Celeriac oxidizes quickly so, the bright white and slightly softer, but still dense interior, will begin to brown once cut. 

It tastes exactly like celery but, without the stringiness and occasional bitterness. 

Celeriac can be roasted, made into soups or mashed, just as rutabagas.

Try a whole, roasted celeriac such as this recipe with za'atar... a spice I love to keep on hand to sprinkle on almost anything.

Otherwise, my mother has always made some form of celeriac (or rutabagas) into a gratin. Basically, root veggies cooked with milk and cheese. Try this Jamie Oliver version of a Celeriac Gratin.

Celeriac can also be eaten raw.We frequently grate it into salads, coleslaws or, make it into a full-on slaw with kohlrabi. 

The first time I ever had celeriac was in Southern France... where Celeriac Remoulade is sold ready-made. It's soooo easy and I have no idea why it works but, it's creamy, bright and luscious. Mustard, mayo and lemon juice... that's it.

[CSA]: Week 16

Well, apples didn't work out for this week but, we're hoping to try again next week.

In the meantime, have you thought about Thanksgiving yet?

I know... it's still a million years away (to exaggerate a bit) but, if you're looking for a locally raised turkey, the time to act is now!

Our favorite farmer-athlete-veteran, Katy Stone, is raising some beautiful turkeys and asked that I share her info:

Laetus Pullus Farm Turkeys

$5 a pound Fed certified organic grain Pasture-raised Picked up fresh the week of Thanksgiving If enough people are interested she's willing to work with us to get delivery sites closer to you! Otherwise, pickup is on the farm in Perry. Email Katy at katystone1@mac.com -Be sure to mention I sent you her way!

Speaking of Thanksgiving... winter is right around the corner! Look for details about Winter CSA opportunities next week!  

 

The Menu

Please Choose 8

  • Brussels Sprouts!

    • We received a light frost on Friday night so, they're ready!

    • They're a little smaller than we like with a few cosmetic imperfections but, they taste great.

  • Leeks!

  • Beets!

    • Mostly chioggia (pink and white striped)

    • Sweeter with a less earthy flavor

  • Garlic

  • Red or Yellow Storage Onions

  • Hot Peppers

  • Sweet Bell Peppers and Carmen/Escamillo

  • Curly or Red Russian Kale

  • Rainbow Chard

  • Daikon Radishes

  • Delicata or Carnival Winter Squash!

    • Two of our favorites: Delicata is sweet and delicate with a thin skin. Carnival is equally sweet with an acorn-like appearance and smoother texture than acorn squash.

  • Kossack Kohlrabi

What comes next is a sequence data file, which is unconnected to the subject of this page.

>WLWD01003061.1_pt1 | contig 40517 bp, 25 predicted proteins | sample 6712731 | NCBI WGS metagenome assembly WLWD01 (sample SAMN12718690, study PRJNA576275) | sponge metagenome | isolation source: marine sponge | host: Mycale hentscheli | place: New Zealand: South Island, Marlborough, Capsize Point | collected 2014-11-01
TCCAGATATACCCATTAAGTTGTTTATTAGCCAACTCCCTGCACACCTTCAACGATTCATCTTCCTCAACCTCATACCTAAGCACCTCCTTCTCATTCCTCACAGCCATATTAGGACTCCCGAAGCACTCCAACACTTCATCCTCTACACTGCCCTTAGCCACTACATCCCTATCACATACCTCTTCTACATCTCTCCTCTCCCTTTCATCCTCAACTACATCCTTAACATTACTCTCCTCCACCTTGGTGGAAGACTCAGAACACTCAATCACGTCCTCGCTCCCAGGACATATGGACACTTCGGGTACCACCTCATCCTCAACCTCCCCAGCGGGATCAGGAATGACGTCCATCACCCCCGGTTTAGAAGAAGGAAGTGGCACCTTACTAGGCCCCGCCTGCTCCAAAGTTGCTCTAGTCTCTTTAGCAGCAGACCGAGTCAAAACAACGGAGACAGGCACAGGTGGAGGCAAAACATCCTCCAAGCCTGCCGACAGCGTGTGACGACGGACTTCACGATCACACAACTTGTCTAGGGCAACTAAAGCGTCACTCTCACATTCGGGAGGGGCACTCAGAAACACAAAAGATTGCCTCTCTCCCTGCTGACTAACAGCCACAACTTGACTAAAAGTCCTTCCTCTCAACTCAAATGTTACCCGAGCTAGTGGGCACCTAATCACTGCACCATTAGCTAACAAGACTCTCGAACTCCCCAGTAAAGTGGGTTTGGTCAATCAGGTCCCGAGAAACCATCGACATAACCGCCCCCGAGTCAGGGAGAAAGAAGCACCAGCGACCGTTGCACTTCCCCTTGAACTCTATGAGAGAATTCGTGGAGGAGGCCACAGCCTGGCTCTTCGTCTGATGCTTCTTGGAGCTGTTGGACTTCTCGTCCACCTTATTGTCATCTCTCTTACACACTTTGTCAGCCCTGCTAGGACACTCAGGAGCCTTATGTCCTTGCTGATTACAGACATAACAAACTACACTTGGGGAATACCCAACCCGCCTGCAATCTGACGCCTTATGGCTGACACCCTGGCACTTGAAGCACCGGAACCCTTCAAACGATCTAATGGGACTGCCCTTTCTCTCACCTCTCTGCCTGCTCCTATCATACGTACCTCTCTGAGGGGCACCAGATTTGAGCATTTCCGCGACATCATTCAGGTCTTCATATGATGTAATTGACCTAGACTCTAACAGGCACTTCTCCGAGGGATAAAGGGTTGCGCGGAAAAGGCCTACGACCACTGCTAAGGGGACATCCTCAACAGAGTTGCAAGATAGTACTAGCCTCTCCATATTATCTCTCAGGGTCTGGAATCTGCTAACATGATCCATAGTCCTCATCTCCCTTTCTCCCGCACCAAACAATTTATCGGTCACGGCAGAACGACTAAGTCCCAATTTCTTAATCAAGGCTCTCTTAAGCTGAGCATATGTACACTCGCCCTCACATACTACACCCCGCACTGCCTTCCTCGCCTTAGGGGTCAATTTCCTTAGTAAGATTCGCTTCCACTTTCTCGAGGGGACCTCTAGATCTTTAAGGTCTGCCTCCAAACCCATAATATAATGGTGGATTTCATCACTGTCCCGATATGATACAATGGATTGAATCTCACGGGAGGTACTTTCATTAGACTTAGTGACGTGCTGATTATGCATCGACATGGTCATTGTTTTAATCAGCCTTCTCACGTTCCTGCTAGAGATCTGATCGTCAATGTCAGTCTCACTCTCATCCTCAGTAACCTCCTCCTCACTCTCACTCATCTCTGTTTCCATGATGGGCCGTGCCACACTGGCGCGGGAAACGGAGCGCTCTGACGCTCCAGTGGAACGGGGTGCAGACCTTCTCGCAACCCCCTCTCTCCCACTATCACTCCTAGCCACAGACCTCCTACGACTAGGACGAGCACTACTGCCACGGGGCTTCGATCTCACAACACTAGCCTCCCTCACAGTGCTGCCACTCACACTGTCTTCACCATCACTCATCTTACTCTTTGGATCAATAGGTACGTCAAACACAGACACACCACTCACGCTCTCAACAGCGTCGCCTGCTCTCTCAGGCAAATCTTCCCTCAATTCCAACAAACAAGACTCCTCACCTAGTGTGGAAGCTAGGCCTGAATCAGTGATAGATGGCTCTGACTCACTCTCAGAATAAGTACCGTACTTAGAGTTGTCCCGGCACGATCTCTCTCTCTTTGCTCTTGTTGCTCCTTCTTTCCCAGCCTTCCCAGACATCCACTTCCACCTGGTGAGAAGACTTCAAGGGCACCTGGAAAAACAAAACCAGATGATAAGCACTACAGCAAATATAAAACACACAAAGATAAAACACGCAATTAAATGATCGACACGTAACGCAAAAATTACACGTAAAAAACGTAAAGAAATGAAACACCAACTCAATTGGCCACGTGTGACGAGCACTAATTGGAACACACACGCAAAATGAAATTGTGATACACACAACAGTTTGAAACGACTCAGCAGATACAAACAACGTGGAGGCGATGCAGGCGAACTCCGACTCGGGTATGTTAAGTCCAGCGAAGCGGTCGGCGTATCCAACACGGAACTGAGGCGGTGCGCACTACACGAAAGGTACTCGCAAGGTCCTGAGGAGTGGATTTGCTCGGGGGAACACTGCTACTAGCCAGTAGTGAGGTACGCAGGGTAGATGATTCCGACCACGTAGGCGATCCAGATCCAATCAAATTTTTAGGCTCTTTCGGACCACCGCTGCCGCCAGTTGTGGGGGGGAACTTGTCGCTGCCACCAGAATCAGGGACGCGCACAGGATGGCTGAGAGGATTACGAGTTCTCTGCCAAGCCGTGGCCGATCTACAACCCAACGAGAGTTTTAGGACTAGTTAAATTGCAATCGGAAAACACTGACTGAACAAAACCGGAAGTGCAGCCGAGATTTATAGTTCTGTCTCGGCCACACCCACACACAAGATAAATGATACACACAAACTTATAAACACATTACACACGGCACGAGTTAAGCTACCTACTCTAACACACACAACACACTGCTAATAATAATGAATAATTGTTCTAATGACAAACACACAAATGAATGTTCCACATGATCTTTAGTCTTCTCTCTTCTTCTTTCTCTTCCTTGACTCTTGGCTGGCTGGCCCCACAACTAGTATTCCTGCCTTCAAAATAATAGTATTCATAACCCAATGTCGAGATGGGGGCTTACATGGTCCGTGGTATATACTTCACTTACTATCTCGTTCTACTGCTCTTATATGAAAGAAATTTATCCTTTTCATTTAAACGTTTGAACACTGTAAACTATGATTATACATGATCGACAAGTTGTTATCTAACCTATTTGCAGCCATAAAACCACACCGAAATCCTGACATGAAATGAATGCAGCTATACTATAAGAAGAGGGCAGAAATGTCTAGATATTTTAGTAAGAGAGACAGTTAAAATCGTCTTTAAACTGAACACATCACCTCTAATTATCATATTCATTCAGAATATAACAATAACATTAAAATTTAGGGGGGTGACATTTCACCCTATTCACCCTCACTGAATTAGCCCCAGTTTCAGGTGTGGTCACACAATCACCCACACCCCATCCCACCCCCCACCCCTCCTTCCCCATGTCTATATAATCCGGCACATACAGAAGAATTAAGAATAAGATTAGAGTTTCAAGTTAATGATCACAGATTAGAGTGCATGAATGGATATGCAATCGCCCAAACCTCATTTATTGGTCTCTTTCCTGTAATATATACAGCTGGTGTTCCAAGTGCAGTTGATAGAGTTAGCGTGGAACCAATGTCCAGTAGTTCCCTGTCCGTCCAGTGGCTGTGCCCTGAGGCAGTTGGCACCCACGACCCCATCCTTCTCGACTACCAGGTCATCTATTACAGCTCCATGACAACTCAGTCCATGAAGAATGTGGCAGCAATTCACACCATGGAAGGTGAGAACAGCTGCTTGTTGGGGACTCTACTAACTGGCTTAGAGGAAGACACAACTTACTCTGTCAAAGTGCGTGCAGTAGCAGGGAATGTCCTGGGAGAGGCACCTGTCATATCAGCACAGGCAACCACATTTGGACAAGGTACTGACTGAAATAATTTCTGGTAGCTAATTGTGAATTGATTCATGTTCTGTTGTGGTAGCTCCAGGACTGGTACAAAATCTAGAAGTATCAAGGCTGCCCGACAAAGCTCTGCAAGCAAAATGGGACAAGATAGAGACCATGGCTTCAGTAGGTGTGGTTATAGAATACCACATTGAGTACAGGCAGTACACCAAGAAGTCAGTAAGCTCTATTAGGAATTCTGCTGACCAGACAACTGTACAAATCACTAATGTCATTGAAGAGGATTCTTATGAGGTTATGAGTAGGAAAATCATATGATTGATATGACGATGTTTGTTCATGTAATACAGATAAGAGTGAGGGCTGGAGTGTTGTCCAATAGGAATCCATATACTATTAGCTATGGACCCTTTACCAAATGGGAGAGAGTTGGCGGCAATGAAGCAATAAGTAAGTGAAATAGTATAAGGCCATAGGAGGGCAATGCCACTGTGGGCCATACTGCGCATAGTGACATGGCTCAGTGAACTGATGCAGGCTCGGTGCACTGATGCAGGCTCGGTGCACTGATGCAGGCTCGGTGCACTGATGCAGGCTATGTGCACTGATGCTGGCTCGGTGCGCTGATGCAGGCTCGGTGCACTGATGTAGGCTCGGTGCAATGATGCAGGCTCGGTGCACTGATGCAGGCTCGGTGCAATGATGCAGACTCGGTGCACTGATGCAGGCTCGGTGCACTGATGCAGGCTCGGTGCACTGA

Maybe List

  • Broccoli

  • Parsley!

Recipe Ideas: Winter Squash I

Squash season has only just started but, we figured it would be good for you to have a few tools and ideas so that the slow and steady flow of squash doesn't become overwhelming.

How to Store or Save
Squash is best in a cool, dark place, such as a basement or closet. (Be sure to guard against mice though!) Under the right storage conditions, many squashes can last 2-3 months. 

Often, a little vinegar bath can greatly improve the chances of a long storage life, as it kills any bad bacteria living on the outside of the squash.

If you've cut up more squash than you need for a recipe, you can store it in the fridge for at least four days. Just make sure it's covered, ideally in a closed container or zippered plastic bag.

You can also easily freeze squash. Cut it into small cubes or slices, then, spread it out on a cookie sheet, and flash freeze it. Transfer the squash to a freezer-safe container or plastic bag once it's frozen. Frozen squash will keep indefinitely, but it is best if used within six months to a year.

We also love to roast squash and freeze it for later use. When you start seeing pie pumpkins appear in the share, this is what we love to do!

Roast any pumpkin or squash then puree it so you easily can add it to bread and soup recipes or reheat it for baby food. Check out Smitten Kitchen's Pumpkin Puree. Easy peasy. 

If you've still got a few acorn squash to deal with at home, the classic preparation is to stuff them. You can actually do this with any squash but, for some reason, acorn squash (or Carnival, since it has a similar shape) has become synonymous with stuffing.

A new take on Stuffed Squash (with pistachios and quinoa) makes a meal, from Martha Stewart.

Or, something closer to what we end up doing a lot: squash with pork, apples, rice, and goodness: Try this Stuffed Winter Squash from The Splendid Table

Roasting squash is really the basic technique here though. Whole or cut up, in the oven, at a moderate to high heat. I usually walk away and come back to poke it a bit and see if it's done. All squash cooking is very dependent on the size of the thing and how you cut it.

Still,  there is no wrong way to cook a squash.

Delicata, acorn and probably most squash, can even be popped in the microwave (just be sure to poke holes in it first if you're cooking it whole!). 

If you want the squash to be the main event, try roasting it with brussels sprouts like this Maple and Cinnamon Glazed Delicata Squash.